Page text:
Appalachian Literature and Culture

 

In Appalachia, we find ambivalent people and ways that can be ambivalently grotesque. How else could we consider the region of the United States which houses the greatest amount of natural resources and the highest poverty rates simultaneously. The literature and culture both maligns and relishes this plight as human nature constantly battles politics and depravity in order to survive.

 

Page created by Brandon Barker

WWW. Links to General Sights:
Archives of Appalachia
Virtual Appalachia
Digital Library

Encyclopedia of Appalachia

James Still: (Kentucky) Poet [1906-2001]

 

"Leap Minnows, Leap"

The minnows leap in drying pools,
In islands of water along the creekbed sands
They spring on dying tails, white bellies to the sun,
Gills spread, gills fevered and gasping.

The creek is sun and sand, and fish throats rasping.
One pool has a peck of minnows. One living pool
Is knuckle deep with dying, a shrinking yard
Of glittering bellies. A thousand eyes look, look,
A thousand gills strain, strain the water air.
There is plenty of water above the dam, locked
and deep,
Plenty, plenty and held. It is not here.
It is not where the minnows spring with lidless
fear.
They die as men die. 
Leap minnows, leap.

Deliverance (1972) Feature Film

coverDirected by John Boorman, Deliverance was an irreparable depiction of Appalachian culture. No other film has been more influential in the creation of grotesque stereotypes concerning the region.               

Famous Quotes:
Mountain Man: "I'm gonna make you squeal like a pig boy."
Mountain Man: What we, uh, "re-quire" is that you get your god-damn asses up in them woods.
Mountain Man: What do you want to do now?
Toothless Man: [Grinning] He's got a real pretty mouth on him, don't he?

Denis Giardina: (West Virginia) Novelist

                                                    

 

 

 

 

 

Denise Giardina's Appalachian themes permeate the ambiguous grotesque and beatiful nature of the region. Her novels follow religious, political, cultural, and sexual peculiarities of the mountains. The Unquiet Earth (1992) fictionalizes the Buffalo Creek Disaster of 1972 where most of a mining town was demolished by a dam break. The novel follows the romantic relationship of Dillon and Rachel, who are first cousins. By the novel's conclusion, the grotesque nature of that relationship is forgotten as the even more grotesque plight of the mining community is exposed.  

Other Works:
Good King Harry (1984)
Storming Heaven (1994)

Sharyn McCrumb: (Tennessee) Novelist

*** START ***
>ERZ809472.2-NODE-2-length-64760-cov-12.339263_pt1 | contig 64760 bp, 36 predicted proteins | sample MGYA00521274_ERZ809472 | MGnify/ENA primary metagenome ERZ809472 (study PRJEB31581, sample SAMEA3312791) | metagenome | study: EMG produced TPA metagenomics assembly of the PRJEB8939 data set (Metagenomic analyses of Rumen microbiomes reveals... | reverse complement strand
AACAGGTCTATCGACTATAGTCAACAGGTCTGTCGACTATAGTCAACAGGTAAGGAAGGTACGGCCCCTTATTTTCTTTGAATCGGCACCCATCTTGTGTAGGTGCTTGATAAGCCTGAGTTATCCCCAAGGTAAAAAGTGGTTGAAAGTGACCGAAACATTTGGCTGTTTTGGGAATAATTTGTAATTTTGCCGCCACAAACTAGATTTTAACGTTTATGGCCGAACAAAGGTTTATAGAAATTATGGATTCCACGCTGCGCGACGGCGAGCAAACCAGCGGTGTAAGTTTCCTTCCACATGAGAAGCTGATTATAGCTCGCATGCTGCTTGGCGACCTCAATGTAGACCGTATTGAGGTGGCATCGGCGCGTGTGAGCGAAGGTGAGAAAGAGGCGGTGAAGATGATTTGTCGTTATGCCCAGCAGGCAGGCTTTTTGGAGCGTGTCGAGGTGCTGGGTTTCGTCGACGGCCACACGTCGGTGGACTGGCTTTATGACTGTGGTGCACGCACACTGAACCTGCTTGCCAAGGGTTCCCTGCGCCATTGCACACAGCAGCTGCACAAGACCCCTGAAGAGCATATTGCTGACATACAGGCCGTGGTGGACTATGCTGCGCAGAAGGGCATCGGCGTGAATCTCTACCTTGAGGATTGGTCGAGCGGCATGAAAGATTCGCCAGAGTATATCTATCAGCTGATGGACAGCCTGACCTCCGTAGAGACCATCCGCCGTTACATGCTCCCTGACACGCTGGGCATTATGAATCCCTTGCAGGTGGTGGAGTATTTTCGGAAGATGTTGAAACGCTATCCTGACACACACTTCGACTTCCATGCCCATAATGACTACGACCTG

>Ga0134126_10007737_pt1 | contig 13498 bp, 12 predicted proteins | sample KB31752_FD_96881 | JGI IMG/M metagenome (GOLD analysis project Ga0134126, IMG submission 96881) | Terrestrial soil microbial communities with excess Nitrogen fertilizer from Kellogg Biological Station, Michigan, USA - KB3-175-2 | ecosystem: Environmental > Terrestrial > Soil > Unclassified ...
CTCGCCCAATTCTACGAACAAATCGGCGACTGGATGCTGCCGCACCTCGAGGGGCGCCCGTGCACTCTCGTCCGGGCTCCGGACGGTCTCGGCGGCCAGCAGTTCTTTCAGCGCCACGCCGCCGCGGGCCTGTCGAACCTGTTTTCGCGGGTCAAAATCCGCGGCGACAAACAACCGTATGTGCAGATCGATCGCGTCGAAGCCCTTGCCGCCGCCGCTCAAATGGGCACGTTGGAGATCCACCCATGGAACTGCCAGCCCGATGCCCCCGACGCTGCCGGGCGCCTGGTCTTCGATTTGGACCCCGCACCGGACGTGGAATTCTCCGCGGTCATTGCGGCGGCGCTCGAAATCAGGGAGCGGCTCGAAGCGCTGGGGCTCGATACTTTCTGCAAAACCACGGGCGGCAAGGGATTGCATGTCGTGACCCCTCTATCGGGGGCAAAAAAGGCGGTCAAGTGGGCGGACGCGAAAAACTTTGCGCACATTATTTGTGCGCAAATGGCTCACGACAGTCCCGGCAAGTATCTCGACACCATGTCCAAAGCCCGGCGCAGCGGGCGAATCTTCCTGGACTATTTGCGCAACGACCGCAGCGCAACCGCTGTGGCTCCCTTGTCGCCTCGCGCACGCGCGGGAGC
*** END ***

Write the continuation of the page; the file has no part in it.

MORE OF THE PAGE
Author Sharyn McCrumb“My books are like Appalachian quilts. I take brightly colored scraps of legends, ballads, fragments of rural life, and local tragedy, and I piece them together into a complex whole that tells not only a story, but also a deeper truth about the culture of the mountain South.”

 

 

  The Hangman's Beautiful Daughter revolves around the mystery of a heinous crime in eastern Tennessee. McCrumb traces the liminal state of life and death. Characters, animals, and places are in such limbo throughout the novel.A mother burns alive in her trailer; a teenage brother and sister remove the bones of their murdered parents from the grave; a pet groundhog hibernates; and a creek flows but kills with its toxic waste. The liminality of Appalachia creates grotesque and beauty for McCrumb.

Other Works:
If I Ever Return Pretty Peggy-O (1990)
She Walks These Hills (1994)
The Rosewood Casket (1996)
The Ballad of Frankie Silver (1998)

Snake Handlers: Christian Sect

Snake handling began in Appalachia in the early 1900's. Since then, these radical Christians have worshipped by handling poisonous rattlesnakes and cottonmouths along with drinks of strychnine and arsenic. Some have died in the ceremonies but several live on as the queer services continue still.

Dennis Covington's Salvation on Sand Mountain: Snake-Handling and Redemption in Southern Appalachia tells of Covington's coverage of Glenn Summerford's trial. Summerford was a snake handler accused of trying to kill his wife wife the serpents used during church services. Covington exposes the intrigue and draw of a seemingly grotesque practice as the book culminates with Covington handling a three foot rattler.